The secrets of Orange internet in Mali

My deep condolences to all those who receive lame April Fool’s Day jokes today. It’s an unfortunate side effect of data being delivered at the speed of light.
When at regular speed, I found the internet connections in Mali to be generally quite good. They are after all linked up via Senegal and thus they are drinking from the top of the data hose for the connections that wrap around West Africa and go down to South Africa. But while the speed and general latency were quite good, getting online was quite hit and miss.
It was typically the case that when arriving at a hotel in the various places I stayed and finishing filling out my passport information, I would ask about wifi and what the password to it was. Then, in some kind of Mission:Impossible fashion, I would be slipped a piece of paper that had something like the following written on it:


Sure, I’m big on security and having strong passwords, but this is a bit ridiculous, especially given that it’s a basic WEP (and thus easily hackable) connection. At first I thought this was a one-off situation, but found it to be the case time and again anywhere I stayed that had an Orange internet connection, which was everywhere.
It also happened that I would try to connect and when the router was assigning an IP address to my machine, it would sit and think, give and address, reject it, and then assign it again. From my days as an IT manager, it looked like the DHCP had run out of leases or that there was no way for a new computer to sit on the network at that hotel, which was weird given that are 255 available addresses in any basic network setup.
Near the end of my trip, I stayed at a hotel where the owner was a web developer. I asked him what the problem was to which he told me one simple word: “Livebox”. The way things are set up is that in Bamako (and I assume in most of Mali), they’re now running all the new phone lines and internet over WiMax. The terrain of Bamako lends itself to this extremely well as the town somewhat sits in a bowl around which antennas can be placed for excellent line of site from homes.
That’s the good news. The bad news is that the Livebox is the device people get in-home to gain access to all of their data goodness. The Livebox has a multitude of problems, the first being that the passwords for wifi are ludicrous. The second being that the PPPoE system built in to it is worthless. The third is that the DHCP is by default set up to only hand out three addresses. Yes, only three local addresses are available, which is asinine, and why I was getting bounced as it does this for both wifi and LAN connections. Even 10 would be nuts, but still doable. The fourth big problem is that they don’t give users access to any of the configuration settings for the Livebox so people are stuck with these dumb passwords and lousy DHCP setups.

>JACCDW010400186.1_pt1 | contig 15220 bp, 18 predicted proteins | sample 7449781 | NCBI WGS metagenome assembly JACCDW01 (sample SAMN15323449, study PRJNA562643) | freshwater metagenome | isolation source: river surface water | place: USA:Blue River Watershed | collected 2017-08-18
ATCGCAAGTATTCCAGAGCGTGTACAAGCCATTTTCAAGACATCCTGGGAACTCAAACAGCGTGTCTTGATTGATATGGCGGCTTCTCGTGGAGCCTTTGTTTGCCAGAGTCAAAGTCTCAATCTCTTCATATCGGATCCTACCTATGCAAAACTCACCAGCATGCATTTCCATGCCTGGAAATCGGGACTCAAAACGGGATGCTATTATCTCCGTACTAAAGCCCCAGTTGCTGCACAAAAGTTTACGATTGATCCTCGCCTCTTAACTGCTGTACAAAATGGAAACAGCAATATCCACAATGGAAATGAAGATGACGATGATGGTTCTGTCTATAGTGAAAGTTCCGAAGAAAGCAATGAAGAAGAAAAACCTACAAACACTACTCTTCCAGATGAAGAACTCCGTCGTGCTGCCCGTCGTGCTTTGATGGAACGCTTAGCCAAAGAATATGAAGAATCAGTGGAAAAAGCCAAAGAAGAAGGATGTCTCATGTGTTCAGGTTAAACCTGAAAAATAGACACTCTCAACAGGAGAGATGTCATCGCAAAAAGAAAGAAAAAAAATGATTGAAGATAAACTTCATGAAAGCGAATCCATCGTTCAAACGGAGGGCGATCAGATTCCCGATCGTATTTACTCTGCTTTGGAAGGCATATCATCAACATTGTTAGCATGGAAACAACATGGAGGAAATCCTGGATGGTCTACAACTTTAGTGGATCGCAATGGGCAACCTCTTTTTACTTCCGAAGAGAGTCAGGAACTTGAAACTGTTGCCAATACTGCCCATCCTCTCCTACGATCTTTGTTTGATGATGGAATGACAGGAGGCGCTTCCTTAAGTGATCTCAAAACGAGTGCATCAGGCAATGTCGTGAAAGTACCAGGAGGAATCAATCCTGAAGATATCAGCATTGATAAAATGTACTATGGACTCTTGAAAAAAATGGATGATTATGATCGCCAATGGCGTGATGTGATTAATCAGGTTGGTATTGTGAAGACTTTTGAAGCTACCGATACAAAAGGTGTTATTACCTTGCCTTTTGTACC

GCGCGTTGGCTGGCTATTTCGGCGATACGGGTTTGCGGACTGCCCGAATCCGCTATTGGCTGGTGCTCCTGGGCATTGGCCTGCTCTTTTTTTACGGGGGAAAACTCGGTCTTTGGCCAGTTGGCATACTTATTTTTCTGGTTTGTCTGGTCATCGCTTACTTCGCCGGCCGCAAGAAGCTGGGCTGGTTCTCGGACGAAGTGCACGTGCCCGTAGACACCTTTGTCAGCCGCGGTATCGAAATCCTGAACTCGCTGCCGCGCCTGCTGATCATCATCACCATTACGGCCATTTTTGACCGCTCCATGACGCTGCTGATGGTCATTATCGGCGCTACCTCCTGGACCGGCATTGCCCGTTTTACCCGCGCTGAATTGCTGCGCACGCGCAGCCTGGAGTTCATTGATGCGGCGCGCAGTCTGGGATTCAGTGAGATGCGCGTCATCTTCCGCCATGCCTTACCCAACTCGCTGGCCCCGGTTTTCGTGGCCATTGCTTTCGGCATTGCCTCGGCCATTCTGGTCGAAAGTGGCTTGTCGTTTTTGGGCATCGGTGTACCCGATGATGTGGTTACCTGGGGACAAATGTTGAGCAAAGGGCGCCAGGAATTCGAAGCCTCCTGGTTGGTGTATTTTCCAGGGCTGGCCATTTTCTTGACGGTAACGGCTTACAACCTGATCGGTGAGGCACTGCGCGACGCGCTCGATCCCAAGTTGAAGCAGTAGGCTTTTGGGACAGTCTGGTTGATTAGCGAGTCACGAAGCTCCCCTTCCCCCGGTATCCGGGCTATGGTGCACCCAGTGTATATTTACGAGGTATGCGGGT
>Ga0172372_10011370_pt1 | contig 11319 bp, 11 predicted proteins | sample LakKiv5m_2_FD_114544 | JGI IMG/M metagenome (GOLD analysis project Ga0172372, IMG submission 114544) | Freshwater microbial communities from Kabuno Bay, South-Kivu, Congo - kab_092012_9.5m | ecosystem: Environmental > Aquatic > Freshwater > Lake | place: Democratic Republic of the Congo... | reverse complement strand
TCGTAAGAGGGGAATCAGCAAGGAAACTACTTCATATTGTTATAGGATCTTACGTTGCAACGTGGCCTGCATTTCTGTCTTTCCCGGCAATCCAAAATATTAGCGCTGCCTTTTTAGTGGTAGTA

I am now going to let you in on a secret. If you want to access these configuration settings which should be at (or .1.1 as I can’t remember), the username is your account username and the password is that same username. That’s it. Type that in there and go wild or set things up to bypass most of the Livebox altogether. I have no idea what Orange was thinking when they decided to deploy devices in this manner as I’m sure it must give them more service calls than just relaxing the restrictions.
The secrets of Orange internet in Mali

One Reply to “The secrets of Orange internet in Mali”

  1. Hello Miquel,

    I want to travel to Africa — West Africa is of particular interest.

    I work online and need to take my job with me. At a minimum, I need to be online for 2 hours 5 days a week.

    Is this feasible ? Where will I find the best internet access?

    Places I consider are Dakar, Accra, Bamako, Oshogbo, and possibly Nairobi.




    PS would this device work reliably in Africa ?

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